Not intending to be rude, but I'm not sure why it matters. BTW is intended to be an in-universe collection of data and if recoil is or is not a factor in the fictional weapons, then that is what should be represented in the articles. If the source materials contradict each other, then a ==Notes== section could/should be added to the article, to inform on the issue in an out-of-universe perspective. If recoil is never mentioned in any way, then it doeswn't belong in the article. In any case, canon statements regarding recoil (or lack thereof) should be referenced. I'll add the "cite needed" tag now. --Revanche (talk|contribs) 15:06, 4 January 2010 (UTC)
The PPC is a particle weapon, which means in crude terms it shoots particles at the target until it's dead, like a conventional firearm shoots bullets. Those particles are matter and have mass, which means they fall under Newton's laws, especially the third one about equal and opposite reactions. So just like a gun that shoots a bullet, it would naturally have recoil when it fires. Even then, the recoil generated by firing a PPC might not be enough to cause the Panther to spin around in space, or not noticeably enough, depending on exact technical specifications and whatnot. I removed the citation tag on that basis, if a canon BT source is required I apologize and will find one when I am able. 20:11, 13 May 2011 (UTC)
As Revanche pointed out above, BattleTech is not real, so its weapons don't always follow real-world physics. All statements must reference an official source or risk being removed. --Scaletail 22:46, 13 May 2011 (UTC)

fusion engine requirement[edit]

Umm...just wondering, do PPCs require a Fusion powerplant? I know that Lasers do, but am not quite clear on PPCs. --Porty1119 18:40, 27 August 2010 (EST)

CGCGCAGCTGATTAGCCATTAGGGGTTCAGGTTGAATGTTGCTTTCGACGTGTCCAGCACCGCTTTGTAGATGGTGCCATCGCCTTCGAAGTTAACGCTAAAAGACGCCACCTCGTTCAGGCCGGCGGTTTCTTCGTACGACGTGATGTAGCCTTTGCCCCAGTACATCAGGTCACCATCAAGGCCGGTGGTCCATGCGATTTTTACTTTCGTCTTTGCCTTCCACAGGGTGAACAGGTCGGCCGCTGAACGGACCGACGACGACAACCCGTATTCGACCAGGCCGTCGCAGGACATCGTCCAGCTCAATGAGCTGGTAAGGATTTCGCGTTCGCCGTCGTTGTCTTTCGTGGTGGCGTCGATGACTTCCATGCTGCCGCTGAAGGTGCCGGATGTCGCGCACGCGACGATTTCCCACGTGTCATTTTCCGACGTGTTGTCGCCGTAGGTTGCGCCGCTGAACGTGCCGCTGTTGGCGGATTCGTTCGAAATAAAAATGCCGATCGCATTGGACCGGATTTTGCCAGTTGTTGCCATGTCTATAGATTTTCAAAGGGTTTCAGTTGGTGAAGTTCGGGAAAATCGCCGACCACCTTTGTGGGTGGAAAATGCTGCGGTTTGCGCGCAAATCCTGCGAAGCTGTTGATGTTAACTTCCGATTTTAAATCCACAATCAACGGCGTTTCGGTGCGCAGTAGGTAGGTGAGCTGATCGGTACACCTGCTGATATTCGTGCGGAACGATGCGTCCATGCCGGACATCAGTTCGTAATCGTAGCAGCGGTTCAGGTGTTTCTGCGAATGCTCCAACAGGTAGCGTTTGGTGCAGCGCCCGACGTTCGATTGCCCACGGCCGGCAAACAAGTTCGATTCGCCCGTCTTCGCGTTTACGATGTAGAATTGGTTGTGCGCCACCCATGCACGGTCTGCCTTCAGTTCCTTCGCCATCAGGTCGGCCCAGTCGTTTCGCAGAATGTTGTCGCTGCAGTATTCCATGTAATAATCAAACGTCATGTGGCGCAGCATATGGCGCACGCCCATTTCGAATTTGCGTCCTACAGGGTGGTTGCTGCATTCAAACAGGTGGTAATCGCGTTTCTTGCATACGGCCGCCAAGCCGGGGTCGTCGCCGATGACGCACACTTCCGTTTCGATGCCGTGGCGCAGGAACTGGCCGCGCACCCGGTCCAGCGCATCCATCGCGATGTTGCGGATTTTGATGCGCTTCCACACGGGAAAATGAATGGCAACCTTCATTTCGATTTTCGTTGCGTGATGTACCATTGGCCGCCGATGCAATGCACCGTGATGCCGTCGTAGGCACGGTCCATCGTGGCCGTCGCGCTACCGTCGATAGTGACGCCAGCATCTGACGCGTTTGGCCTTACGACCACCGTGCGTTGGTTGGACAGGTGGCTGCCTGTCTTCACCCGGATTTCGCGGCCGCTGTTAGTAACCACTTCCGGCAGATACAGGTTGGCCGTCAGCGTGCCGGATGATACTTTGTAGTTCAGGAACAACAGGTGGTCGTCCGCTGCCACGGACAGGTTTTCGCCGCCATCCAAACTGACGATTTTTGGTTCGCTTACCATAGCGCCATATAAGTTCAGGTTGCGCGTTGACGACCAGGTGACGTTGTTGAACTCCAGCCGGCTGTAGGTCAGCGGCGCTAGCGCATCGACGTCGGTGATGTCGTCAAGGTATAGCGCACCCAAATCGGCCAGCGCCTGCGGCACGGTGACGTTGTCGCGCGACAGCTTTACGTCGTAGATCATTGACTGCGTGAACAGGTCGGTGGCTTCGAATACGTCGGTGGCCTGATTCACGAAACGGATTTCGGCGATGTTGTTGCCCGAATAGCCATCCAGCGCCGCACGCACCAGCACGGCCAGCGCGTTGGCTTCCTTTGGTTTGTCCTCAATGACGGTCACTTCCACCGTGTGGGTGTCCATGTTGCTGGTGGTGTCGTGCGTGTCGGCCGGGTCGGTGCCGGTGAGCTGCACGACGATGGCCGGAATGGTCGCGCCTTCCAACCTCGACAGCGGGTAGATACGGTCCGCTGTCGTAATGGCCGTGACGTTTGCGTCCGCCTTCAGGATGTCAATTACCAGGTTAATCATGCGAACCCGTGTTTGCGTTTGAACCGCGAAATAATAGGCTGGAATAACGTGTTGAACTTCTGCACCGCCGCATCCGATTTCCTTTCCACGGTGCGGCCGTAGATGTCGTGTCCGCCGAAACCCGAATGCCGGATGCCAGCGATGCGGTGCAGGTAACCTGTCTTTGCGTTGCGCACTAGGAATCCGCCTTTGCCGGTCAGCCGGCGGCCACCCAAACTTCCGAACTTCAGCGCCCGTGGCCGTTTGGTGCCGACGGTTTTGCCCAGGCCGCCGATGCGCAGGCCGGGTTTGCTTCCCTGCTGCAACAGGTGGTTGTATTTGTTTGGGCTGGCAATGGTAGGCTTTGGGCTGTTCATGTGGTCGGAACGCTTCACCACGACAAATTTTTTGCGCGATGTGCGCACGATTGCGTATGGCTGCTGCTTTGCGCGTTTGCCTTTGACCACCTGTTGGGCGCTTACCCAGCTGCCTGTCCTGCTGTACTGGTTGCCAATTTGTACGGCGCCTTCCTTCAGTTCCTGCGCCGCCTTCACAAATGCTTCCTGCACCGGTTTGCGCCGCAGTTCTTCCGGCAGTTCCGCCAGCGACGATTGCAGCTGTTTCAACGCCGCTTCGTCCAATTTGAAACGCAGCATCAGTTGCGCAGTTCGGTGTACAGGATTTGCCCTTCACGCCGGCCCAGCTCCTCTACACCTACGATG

yes, all energy weapons require fusion engines or power amplifiers (or batteries on the infantry scale). The sole exception are "vehicle flamers" that are fuel based rather than fusion based... Trivia: the firestarter was originally fluffed to have an explosion hazard and was drawn with fuel tanks but had the stats for the fusion engine based flamers--Cameron 09:22, 29 December 2010 (UTC)

Projector vs. Projection[edit]

At what point did the full name of the weapon become Particle Projector Cannon? All of the older references I've seen (including the 3025 and 3050 Technical Readouts) list it as a Particle Projection Cannon. Is this an official change, or a glitch?--ArgentLA 20:39, 19 August 2010 (UTC)

I understand where you're coming from. I don't know when it changed, but it did. The new rulebook set (specifically TechManual) uses "projector". --Scaletail 00:21, 20 August 2010 (UTC)
Is this across the board from infantry to capitol ships or is it just for the combat vehicle / battlemech weapon?--Cameron 19:17, 28 December 2010 (UTC)
Tactical Operations says Naval Particle Projector Cannon, so the WarShip version is the same as the 'Mech weapon. In addition TechManual uses the same term for the infantry variants. So it appears that Projector Cannon is the new name.--Mbear 19:54, 28 December 2010 (UTC)
wow... At least they are consistent--Cameron 08:47, 29 December 2010 (UTC)